We heard from Janine Roderick RGN, Head of Practice at SafeLives who explained the context charities and legislators are operating in, how Covid-19 has affected their work, and how new legislation is attempting to clamp down on domestic abuse.

Domestic Abuse in the UK

SafeLives are a UK-wide charity whose core mission statement is to end domestic abuse, for everyone, and for good. [1]

They work as an independent, evidence-led organisation with the voices of survivors driving their thinking. They work with other organisations across the UK to help form the response to domestic abuse.

Janine puts forward their mantra as “wanting what you would want for you best friend.”[1]

Their four key aims are to:

  • Take action before someone is harmed or harms others
  • Identify harmful behaviour and stop it
  • Increase the safety for everyone at risk
  • Enable people to live the life they want after the harm has stopped

The necessity of their work is highlighted by the following figures on domestic abuse in the UK:

  • 2.4 million people aged 16-74 experienced domestic abuse in England and Wales last year
  • That number is split into 1.6 million women and 786,000 men
  • 2 women a week die at the hands of a partner or ex-partner
  • On average 3 women a week commit suicide due to domestic abuse
  • This totals around 300 deaths a year

This data is limited, however, as it is difficult to know how the numbers of over 60s that are affected by domestic abuse. The Office for National Statistics (ONS) only began collecting data on the 59-74 age group in April 2017.

However, Domestic Homicide Reviews show over a quarter of those killed by a current partner were aged over 58.

In 6 domestic homicide cases, it has been revealed that the perpetrator was the victim’s carer and no carer assessment had been completed.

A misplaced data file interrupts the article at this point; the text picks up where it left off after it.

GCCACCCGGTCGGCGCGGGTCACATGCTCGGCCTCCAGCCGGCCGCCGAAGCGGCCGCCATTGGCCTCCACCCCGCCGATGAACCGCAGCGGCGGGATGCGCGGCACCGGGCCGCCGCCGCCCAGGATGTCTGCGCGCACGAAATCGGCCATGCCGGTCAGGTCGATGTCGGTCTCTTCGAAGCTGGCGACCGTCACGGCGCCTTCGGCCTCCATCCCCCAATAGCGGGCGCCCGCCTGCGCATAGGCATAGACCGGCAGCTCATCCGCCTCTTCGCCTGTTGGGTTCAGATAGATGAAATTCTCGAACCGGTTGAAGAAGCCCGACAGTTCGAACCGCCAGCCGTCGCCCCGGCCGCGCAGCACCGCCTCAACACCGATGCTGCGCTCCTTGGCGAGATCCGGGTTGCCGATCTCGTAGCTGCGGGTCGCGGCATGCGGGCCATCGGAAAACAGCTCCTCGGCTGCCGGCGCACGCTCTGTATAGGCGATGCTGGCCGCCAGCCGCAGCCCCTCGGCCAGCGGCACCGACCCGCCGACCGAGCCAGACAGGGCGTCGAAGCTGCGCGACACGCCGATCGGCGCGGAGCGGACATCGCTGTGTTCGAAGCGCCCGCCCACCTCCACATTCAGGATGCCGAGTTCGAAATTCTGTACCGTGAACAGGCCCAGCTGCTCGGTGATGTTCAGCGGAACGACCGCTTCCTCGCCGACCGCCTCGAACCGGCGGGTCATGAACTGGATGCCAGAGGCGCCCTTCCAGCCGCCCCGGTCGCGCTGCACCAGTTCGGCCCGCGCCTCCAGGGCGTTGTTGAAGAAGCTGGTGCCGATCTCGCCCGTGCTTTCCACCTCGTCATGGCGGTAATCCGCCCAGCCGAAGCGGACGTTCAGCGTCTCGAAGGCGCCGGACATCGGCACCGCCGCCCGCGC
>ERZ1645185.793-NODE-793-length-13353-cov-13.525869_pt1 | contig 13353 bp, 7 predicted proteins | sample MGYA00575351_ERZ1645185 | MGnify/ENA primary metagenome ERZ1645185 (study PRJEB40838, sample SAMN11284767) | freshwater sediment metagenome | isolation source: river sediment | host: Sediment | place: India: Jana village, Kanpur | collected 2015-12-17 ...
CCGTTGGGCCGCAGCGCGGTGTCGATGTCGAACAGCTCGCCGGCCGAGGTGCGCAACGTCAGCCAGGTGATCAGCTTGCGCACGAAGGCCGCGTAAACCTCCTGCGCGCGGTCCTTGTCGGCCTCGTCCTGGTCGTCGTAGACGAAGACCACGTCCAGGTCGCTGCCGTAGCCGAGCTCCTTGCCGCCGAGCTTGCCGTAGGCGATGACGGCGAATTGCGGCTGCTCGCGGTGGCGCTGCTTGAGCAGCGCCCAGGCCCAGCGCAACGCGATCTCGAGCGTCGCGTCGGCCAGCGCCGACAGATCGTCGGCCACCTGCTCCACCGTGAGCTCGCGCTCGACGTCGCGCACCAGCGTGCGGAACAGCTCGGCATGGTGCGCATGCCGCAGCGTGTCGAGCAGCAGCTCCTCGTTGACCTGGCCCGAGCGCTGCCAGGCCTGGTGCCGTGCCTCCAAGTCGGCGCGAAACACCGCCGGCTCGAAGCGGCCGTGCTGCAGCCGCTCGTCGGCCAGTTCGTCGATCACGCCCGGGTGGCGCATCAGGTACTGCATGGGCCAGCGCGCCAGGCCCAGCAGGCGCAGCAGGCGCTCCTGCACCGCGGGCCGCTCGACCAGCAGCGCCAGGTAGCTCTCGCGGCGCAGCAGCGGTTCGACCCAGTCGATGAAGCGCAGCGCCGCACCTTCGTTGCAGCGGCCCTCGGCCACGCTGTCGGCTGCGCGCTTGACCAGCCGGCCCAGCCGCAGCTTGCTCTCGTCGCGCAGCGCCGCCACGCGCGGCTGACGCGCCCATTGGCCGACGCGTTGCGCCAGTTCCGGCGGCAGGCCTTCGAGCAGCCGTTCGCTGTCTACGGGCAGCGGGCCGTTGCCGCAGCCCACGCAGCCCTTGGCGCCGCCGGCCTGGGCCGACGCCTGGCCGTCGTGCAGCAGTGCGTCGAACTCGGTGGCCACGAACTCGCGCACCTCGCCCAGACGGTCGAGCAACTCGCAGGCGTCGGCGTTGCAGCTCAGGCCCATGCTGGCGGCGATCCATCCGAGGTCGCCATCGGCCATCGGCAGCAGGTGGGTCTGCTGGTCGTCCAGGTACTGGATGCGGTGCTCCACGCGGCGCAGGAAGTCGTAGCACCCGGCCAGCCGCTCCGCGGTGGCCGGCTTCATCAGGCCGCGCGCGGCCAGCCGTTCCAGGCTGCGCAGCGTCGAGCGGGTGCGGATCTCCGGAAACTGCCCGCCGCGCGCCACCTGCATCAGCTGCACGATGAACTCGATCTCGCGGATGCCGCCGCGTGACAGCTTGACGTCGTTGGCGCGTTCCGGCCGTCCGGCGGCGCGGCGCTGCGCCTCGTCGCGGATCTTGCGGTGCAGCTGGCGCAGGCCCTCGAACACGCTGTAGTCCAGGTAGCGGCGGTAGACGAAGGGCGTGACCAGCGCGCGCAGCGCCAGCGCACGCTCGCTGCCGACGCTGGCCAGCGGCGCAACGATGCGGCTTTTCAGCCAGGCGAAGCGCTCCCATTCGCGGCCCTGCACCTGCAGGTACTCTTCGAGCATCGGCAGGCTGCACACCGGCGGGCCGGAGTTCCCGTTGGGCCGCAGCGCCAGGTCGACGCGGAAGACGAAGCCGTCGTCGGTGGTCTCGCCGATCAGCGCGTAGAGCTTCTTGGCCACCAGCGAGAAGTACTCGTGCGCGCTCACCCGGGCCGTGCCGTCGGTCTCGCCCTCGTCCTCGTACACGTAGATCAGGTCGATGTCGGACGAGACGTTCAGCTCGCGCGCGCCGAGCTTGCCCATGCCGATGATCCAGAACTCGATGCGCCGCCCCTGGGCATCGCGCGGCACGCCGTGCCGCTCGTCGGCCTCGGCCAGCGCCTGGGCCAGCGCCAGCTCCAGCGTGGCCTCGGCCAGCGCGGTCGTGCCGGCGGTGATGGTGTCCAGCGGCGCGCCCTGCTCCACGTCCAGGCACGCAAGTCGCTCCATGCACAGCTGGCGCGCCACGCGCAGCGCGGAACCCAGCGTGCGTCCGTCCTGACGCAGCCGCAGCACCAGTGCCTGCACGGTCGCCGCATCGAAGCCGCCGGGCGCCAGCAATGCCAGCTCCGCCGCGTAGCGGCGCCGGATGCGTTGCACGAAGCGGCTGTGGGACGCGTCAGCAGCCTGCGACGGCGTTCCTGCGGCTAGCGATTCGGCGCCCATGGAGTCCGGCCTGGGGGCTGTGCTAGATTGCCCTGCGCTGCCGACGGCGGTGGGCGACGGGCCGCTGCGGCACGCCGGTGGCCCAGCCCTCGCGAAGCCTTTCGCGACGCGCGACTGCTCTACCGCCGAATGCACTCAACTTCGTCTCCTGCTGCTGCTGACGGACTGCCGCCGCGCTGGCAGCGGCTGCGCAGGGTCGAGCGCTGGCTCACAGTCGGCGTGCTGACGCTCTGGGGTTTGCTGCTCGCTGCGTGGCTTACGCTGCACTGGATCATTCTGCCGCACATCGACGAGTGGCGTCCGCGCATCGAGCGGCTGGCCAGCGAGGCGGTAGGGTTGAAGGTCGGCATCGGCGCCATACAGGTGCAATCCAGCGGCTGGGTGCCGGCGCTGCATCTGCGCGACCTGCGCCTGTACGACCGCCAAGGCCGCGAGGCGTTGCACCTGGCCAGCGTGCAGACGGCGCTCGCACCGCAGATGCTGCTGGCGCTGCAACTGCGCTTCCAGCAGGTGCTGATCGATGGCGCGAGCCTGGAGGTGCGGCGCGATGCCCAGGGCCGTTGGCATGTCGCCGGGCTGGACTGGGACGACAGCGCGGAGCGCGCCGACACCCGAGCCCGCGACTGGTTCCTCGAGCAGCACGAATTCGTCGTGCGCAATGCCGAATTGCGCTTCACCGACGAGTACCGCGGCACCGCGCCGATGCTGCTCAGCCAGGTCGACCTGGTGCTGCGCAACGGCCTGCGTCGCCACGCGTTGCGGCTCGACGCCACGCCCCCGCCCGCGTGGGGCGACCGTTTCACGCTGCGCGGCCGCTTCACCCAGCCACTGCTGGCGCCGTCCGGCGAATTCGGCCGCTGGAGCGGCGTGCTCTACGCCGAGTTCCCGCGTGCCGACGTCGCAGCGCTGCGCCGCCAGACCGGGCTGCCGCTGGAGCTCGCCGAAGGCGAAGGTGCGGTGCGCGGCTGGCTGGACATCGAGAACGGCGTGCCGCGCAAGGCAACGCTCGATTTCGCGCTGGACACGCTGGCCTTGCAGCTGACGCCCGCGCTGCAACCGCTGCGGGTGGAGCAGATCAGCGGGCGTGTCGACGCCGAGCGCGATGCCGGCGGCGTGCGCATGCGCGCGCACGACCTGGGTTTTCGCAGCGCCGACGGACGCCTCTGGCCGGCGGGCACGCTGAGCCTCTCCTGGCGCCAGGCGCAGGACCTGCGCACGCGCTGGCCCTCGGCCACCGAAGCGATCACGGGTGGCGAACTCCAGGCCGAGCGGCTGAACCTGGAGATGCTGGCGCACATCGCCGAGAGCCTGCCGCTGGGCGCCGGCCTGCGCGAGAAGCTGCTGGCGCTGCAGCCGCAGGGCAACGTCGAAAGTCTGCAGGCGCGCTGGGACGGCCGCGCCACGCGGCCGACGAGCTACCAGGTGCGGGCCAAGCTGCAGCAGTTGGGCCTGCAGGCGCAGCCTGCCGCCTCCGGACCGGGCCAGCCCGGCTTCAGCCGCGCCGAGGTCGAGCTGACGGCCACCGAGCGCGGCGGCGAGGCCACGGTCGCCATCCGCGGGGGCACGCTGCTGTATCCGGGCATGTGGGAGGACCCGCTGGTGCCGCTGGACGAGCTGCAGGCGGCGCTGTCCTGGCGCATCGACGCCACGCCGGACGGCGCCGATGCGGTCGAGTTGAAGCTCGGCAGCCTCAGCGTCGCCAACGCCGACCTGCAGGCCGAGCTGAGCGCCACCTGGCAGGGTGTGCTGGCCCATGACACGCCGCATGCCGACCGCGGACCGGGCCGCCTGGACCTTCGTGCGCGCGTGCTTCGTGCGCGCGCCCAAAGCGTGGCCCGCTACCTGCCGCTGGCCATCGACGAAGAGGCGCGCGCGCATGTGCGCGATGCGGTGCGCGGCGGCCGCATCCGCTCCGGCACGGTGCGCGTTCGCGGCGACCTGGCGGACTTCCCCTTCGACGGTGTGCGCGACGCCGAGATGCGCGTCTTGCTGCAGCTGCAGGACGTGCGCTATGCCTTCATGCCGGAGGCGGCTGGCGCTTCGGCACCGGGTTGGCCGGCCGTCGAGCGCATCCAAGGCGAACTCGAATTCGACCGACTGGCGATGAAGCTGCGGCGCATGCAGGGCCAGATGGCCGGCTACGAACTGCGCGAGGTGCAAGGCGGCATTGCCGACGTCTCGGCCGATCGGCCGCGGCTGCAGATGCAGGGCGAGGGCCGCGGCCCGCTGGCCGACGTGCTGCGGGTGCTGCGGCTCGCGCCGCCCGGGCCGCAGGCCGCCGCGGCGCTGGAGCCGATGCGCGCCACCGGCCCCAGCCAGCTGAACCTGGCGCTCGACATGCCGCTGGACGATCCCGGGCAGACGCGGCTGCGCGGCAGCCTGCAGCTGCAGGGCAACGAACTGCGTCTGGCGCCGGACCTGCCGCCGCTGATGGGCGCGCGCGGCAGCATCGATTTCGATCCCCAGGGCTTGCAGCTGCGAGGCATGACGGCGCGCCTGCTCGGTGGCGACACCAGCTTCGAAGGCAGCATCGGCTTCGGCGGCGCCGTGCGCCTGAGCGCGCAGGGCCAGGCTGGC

The Impact of Domestic Abuse across a Life-course

Domestic abuse can and often does affect many across their entire life-course.

By the time children start school, on average at least one child in every classroom will have been living with domestic abuse since they were born.

Young victims are often exposed to other risks and harms, with 29% suffering from child sexual exploitation, and 15% being affected by gang violence.

Almost a quarter of young people exposed to these difficult situations begin demonstrating harmful behaviour, 61% of the time against the mother.

Many individuals and families experiencing domestic abuse have multiple needs, many of whom are ‘hidden’ from the necessary services.

Around 30% of children in households supported by an independent domestic violence advisor were not known to children’s services.

Those who do seek help often find themselves having to wait a long time before receiving support. 85% of domestic abuse victims seek help five times before accessing effective support.

On average, older victims experience abuse for twice as long before getting help as those under the age of 61. For marginalised groups, wait times are often longer to find suitable support.

In terms of perpetrators, only 1% of those who commit acts of domestic abuse receive any specialist intervention to be challenged to change their behaviour.

Segmenting Domestic Abuse


Janine highlighted that domestic abuse is a gendered crime, with the statistics being heavily skewed towards women victims.

The percentages of victims and perpetrators in terms of gender.[1]

The majority of older clients are also female, however there are much higher proportions of older men experiencing abuse.


Over a third of male victims over the age of 60 had a female abuser, and over half were abused by an adult family member.

80% of older victims of domestic abuse are not visible to services, and of those who are visible, a quarter live with abuse for more than 20 years.

Only 0.7% of cases heard at multi-agency risk assessment conferences (MARAC) are referred by Adult Social Care. Over a third of MARACs had no cases referred in the past 12 months.


Disabled victims are more likely to be suffering abuse from a current partner, around 37%, compared to the 28% of non-disabled victims.

Disabled victims are more than twice as likely to be experiencing abuse from an adult family member than a non-disabled victim, with the statistics showing 14% and 6% respectively.

Only 7.2% of victims at MARACs were recorded as disabled, falling below the expected figure of 19%.

The Impact of Covid-19

There are several risk factors that have been amplified by the Covid-19 pandemic.

The co-related societal drivers of violence have massively increased, with unemployment disproportionately affecting women due to the gender gap. 

Victims and survivors of domestic abuse are at even higher risk during this period with a rise in deteriorating mental health.